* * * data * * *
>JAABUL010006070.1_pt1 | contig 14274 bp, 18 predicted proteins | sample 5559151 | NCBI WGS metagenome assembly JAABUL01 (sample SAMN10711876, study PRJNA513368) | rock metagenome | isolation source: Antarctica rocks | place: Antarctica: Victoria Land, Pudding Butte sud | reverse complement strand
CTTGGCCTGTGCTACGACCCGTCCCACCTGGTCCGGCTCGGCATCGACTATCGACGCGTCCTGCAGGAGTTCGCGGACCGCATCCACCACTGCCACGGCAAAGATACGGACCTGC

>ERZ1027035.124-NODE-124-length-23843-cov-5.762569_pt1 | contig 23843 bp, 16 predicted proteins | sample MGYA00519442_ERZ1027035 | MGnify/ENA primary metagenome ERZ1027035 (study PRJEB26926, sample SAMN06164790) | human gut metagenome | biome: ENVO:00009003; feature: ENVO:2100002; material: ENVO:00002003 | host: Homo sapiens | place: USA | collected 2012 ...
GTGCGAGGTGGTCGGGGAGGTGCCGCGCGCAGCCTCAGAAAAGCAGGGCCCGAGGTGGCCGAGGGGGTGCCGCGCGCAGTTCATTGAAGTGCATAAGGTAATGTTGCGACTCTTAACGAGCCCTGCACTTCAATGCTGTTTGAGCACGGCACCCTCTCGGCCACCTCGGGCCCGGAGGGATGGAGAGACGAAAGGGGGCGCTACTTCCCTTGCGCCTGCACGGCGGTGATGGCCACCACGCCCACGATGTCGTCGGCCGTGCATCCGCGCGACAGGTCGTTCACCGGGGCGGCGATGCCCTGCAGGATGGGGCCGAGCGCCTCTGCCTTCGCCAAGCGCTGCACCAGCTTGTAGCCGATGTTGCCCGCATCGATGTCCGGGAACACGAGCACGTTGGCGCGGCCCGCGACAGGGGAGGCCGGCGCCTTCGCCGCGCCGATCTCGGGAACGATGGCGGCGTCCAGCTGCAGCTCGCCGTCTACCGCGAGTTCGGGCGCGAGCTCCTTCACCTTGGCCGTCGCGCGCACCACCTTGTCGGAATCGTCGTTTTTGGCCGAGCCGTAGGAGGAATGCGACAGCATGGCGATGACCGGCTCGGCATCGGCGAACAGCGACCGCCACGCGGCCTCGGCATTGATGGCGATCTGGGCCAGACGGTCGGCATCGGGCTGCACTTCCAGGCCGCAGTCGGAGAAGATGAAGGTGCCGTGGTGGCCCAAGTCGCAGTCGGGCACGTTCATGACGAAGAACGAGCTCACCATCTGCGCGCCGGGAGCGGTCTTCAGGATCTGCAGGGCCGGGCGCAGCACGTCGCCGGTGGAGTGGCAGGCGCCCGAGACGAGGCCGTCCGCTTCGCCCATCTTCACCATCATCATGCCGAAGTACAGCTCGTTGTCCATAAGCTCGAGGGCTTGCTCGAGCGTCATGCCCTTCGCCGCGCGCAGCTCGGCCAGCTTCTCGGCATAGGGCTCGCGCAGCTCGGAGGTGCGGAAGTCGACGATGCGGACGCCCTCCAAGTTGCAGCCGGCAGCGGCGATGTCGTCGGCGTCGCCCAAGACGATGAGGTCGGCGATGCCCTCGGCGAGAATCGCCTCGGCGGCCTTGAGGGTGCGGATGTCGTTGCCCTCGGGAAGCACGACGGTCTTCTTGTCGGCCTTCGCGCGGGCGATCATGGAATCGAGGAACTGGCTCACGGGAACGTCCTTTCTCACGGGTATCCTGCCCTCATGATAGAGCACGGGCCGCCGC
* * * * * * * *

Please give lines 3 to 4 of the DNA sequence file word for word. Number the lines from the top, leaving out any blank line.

>ERZ1027035.124-NODE-124-length-23843-cov-5.762569_pt1 | contig 23843 bp, 16 predicted proteins | sample MGYA00519442_ERZ1027035 | MGnify/ENA primary metagenome ERZ1027035 (study PRJEB26926, sample SAMN06164790) | human gut metagenome | biome: ENVO:00009003; feature: ENVO:2100002; material: ENVO:00002003 | host: Homo sapiens | place: USA | collected 2012 ...
GTGCGAGGTGGTCGGGGAGGTGCCGCGCGCAGCCTCAGAAAAGCAGGGCCCGAGGTGGCCGAGGGGGTGCCGCGCGCAGTTCATTGAAGTGCATAAGGTAATGTTGCGACTCTTAACGAGCCCTGCACTTCAATGCTGTTTGAGCACGGCACCCTCTCGGCCACCTCGGGCCCGGAGGGATGGAGAGACGAAAGGGGGCGCTACTTCCCTTGCGCCTGCACGGCGGTGATGGCCACCACGCCCACGATGTCGTCGGCCGTGCATCCGCGCGACAGGTCGTTCACCGGGGCGGCGATGCCCTGCAGGATGGGGCCGAGCGCCTCTGCCTTCGCCAAGCGCTGCACCAGCTTGTAGCCGATGTTGCCCGCATCGATGTCCGGGAACACGAGCACGTTGGCGCGGCCCGCGACAGGGGAGGCCGGCGCCTTCGCCGCGCCGATCTCGGGAACGATGGCGGCGTCCAGCTGCAGCTCGCCGTCTACCGCGAGTTCGGGCGCGAGCTCCTTCACCTTGGCCGTCGCGCGCACCACCTTGTCGGAATCGTCGTTTTTGGCCGAGCCGTAGGAGGAATGCGACAGCATGGCGATGACCGGCTCGGCATCGGCGAACAGCGACCGCCACGCGGCCTCGGCATTGATGGCGATCTGGGCCAGACGGTCGGCATCGGGCTGCACTTCCAGGCCGCAGTCGGAGAAGATGAAGGTGCCGTGGTGGCCCAAGTCGCAGTCGGGCACGTTCATGACGAAGAACGAGCTCACCATCTGCGCGCCGGGAGCGGTCTTCAGGATCTGCAGGGCCGGGCGCAGCACGTCGCCGGTGGAGTGGCAGGCGCCCGAGACGAGGCCGTCCGCTTCGCCCATCTTCACCATCATCATGCCGAAGTACAGCTCGTTGTCCATAAGCTCGAGGGCTTGCTCGAGCGTCATGCCCTTCGCCGCGCGCAGCTCGGCCAGCTTCTCGGCATAGGGCTCGCGCAGCTCGGAGGTGCGGAAGTCGACGATGCGGACGCCCTCCAAGTTGCAGCCGGCAGCGGCGATGTCGTCGGCGTCGCCCAAGACGATGAGGTCGGCGATGCCCTCGGCGAGAATCGCCTCGGCGGCCTTGAGGGTGCGGATGTCGTTGCCCTCGGGAAGCACGACGGTCTTCTTGTCGGCCTTCGCGCGGGCGATCATGGAATCGAGGAACTGGCTCACGGGAACGTCCTTTCTCACGGGTATCCTGCCCTCATGATAGAGCACGGGCCGCCGC